But is it at all possible to transform the history into a digital format? And how will the digitlalisation affect the story of Sveagruva? Based on knowledge from working with the cultural environment in Sveagruva this paper discusses some of the overarching issues and dilemmas of digital preservation:
- how will the digital universe be able to preserve and communicate the cultural values of a historic site, in this case Sveagruva
- how can digital data and media contribute in defining new and extended possibilities and functions for the use, preservation and experience of cultural heritage, in this case Sveagruva
- how is the communication of Sveagruva affected by “the digital”? And how does the notion of Sveagruva affect the digital?
Addressing these dilemmas and trying to answer the questions will help us in our efforts preserving the cultural environment in Svea in digital form. The discussion/presentation will be accompanied by pictures and videos / 3D images from this summer’s work on obtaining digital documentation in Svea.
Åmund Norum Resløkken
Åmund is a cultural historian and a postdoctoral fellow at the University of Oslo, engaged in the Heritage experience initiative’s (HEI) group for Digital Cultural Heritage.
4. Virtual realities and stories of place.
Digital installations in and around museums and heritage sites have proliferated in recent years. These installations represent new, and increasing, possibilities for providing a reading of the place and/or artifacts to visitors and the public. In this way, digital heritage installations provides a framing that more than presenting objects from the past, facilitates a relation between the visitor and the artifact or place in question. Several scholars have pointed out that new technologies of visualization, like VR and AR, provides other ways of relating to places and artifacts than text and traditional imagery can provide.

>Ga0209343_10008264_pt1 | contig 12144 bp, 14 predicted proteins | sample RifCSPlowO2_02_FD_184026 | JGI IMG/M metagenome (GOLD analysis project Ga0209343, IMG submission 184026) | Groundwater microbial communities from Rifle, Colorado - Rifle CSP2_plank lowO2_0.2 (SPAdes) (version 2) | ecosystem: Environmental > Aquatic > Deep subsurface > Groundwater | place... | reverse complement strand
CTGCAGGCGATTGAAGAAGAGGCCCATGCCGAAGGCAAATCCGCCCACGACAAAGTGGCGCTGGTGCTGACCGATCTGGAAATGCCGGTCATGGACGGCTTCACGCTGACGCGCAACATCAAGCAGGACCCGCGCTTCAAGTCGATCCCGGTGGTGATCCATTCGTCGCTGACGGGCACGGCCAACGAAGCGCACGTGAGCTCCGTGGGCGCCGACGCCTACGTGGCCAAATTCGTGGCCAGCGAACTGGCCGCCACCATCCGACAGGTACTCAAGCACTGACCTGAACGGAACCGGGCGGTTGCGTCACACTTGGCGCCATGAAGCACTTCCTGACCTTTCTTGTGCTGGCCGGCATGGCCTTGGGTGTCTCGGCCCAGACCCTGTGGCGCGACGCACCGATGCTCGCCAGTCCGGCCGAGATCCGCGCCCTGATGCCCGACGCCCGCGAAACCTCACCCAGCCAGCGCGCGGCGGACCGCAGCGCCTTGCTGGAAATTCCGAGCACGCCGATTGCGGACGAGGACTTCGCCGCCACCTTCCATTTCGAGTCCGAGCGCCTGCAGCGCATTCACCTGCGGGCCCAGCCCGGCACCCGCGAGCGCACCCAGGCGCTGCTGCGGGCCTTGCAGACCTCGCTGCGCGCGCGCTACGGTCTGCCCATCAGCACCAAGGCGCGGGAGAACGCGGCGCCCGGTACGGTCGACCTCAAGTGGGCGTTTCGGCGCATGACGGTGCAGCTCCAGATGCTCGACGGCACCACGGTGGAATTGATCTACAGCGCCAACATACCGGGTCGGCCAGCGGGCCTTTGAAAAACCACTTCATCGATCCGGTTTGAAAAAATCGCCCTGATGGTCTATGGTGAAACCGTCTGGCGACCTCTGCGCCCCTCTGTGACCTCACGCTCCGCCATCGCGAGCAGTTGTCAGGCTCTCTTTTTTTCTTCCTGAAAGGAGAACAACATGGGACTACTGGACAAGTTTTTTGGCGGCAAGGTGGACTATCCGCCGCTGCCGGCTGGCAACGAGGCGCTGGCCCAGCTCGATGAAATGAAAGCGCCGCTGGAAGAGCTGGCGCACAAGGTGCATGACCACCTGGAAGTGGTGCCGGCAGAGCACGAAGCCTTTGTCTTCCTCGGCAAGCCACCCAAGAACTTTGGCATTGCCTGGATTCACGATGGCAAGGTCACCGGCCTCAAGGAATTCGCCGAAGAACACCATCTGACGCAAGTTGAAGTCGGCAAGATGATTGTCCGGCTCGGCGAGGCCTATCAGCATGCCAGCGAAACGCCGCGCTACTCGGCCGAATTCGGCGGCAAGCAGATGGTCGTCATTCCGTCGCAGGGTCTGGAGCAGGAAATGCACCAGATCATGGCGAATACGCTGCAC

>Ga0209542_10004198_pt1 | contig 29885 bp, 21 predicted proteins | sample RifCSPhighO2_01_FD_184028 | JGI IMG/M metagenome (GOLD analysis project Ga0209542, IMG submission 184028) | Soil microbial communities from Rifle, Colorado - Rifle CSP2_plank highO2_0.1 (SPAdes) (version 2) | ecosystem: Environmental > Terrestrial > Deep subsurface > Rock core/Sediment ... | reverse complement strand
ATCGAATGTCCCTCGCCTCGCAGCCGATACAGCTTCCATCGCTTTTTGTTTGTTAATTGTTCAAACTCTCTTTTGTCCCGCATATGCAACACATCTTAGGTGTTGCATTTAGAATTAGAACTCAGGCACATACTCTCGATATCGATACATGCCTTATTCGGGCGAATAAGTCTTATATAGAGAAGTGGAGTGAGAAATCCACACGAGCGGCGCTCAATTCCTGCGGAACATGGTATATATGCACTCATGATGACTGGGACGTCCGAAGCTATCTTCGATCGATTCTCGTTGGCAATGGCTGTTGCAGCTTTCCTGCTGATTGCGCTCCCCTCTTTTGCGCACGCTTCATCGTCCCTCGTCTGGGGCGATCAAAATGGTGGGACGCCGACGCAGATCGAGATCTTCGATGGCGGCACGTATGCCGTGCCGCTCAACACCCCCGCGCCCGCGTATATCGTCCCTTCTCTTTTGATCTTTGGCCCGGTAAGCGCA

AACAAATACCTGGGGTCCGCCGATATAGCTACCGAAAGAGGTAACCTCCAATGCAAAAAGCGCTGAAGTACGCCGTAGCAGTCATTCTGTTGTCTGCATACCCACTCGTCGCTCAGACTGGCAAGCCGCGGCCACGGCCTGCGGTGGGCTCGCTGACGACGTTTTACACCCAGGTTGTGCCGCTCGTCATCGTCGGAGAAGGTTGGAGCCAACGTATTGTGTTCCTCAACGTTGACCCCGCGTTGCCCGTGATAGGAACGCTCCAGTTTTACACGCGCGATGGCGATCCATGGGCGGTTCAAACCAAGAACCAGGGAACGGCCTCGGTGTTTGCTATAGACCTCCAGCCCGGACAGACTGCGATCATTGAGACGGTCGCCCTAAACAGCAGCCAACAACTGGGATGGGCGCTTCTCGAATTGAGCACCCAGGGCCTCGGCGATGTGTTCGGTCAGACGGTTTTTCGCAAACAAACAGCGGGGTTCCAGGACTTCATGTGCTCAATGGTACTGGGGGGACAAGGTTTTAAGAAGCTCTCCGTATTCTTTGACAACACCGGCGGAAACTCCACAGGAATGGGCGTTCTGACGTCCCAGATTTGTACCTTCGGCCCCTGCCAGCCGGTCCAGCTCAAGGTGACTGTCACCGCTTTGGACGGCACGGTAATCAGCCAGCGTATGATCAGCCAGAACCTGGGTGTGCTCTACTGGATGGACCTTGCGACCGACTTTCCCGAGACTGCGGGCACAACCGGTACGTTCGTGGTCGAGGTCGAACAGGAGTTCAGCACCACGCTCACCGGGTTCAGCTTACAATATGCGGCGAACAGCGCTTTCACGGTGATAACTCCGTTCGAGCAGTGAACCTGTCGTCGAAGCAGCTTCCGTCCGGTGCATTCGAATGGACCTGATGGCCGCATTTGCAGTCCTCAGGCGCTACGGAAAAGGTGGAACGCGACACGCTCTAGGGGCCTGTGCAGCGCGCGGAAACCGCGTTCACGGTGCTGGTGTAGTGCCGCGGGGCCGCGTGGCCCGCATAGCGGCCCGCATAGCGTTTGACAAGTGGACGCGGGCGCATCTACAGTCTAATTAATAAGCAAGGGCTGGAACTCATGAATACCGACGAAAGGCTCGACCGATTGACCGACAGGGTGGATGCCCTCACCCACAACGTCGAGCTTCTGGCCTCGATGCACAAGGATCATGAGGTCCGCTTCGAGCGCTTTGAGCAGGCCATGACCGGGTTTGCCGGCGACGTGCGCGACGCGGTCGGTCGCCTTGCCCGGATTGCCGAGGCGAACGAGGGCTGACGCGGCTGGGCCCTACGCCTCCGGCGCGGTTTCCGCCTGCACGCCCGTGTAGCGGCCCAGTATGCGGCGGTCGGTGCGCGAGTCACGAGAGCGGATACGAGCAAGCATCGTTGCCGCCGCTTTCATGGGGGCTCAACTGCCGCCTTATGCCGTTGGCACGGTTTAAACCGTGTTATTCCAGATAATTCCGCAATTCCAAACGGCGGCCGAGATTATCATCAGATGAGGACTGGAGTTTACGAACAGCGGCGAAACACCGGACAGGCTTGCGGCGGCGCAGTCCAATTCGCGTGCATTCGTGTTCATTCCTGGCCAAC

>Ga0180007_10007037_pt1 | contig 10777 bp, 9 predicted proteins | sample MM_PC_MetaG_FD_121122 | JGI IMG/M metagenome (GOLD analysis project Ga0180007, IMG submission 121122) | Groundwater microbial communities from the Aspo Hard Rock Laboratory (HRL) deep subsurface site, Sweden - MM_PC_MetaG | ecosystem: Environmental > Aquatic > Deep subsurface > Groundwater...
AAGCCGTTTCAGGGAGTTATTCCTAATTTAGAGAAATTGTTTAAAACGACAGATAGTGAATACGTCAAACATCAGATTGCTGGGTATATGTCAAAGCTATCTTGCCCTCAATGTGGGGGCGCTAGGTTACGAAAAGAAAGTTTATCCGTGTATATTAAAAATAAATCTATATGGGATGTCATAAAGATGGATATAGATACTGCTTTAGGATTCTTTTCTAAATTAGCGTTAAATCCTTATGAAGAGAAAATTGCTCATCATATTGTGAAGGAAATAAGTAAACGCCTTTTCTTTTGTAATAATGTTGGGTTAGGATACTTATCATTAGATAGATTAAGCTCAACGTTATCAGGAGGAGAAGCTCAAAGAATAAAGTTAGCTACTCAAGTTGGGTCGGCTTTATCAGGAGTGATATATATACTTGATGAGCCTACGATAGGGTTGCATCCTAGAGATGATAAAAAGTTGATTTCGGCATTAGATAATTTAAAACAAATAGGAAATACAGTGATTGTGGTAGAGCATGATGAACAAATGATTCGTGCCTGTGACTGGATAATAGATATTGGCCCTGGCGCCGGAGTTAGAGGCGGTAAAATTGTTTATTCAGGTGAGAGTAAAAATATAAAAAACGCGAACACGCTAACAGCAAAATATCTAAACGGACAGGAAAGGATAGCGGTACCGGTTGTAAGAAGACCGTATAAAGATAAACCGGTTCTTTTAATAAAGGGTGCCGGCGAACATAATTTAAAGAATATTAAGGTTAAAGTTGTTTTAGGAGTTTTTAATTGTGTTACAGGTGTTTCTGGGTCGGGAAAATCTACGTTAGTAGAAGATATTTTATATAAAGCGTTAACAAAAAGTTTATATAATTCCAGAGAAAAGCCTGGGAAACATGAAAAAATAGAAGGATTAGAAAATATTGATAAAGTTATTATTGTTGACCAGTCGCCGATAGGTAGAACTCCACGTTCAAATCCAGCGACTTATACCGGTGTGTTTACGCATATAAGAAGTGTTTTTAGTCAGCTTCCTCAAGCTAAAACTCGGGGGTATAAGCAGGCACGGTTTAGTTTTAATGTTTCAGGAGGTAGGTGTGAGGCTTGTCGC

In this sense, I find it interesting that the making of “digital heritage” also is the making of new ways of relating to the past, relations simultaneously drawing on cultural conventions of the future oriented notion of technology and the past oriented notion of heritage.
In this talk, I want to present some preliminary findings from my study of the use of digital technology in the exhibitions of Midgard Vikingsenter, located in the vicinity of the Borre mounds in Horten. I want to focus on in which way they use digital installations as a way to engage visitors in the story of the site and more generally a story of “the Viking age”. With this case as a background, I want to address how digital heritage are situated in the present day heritage discourse as tools for disseminating historical knowledge to the public, and how these tools also inserts a cultural idea of history, heritage and technology in the relation between viewer and place.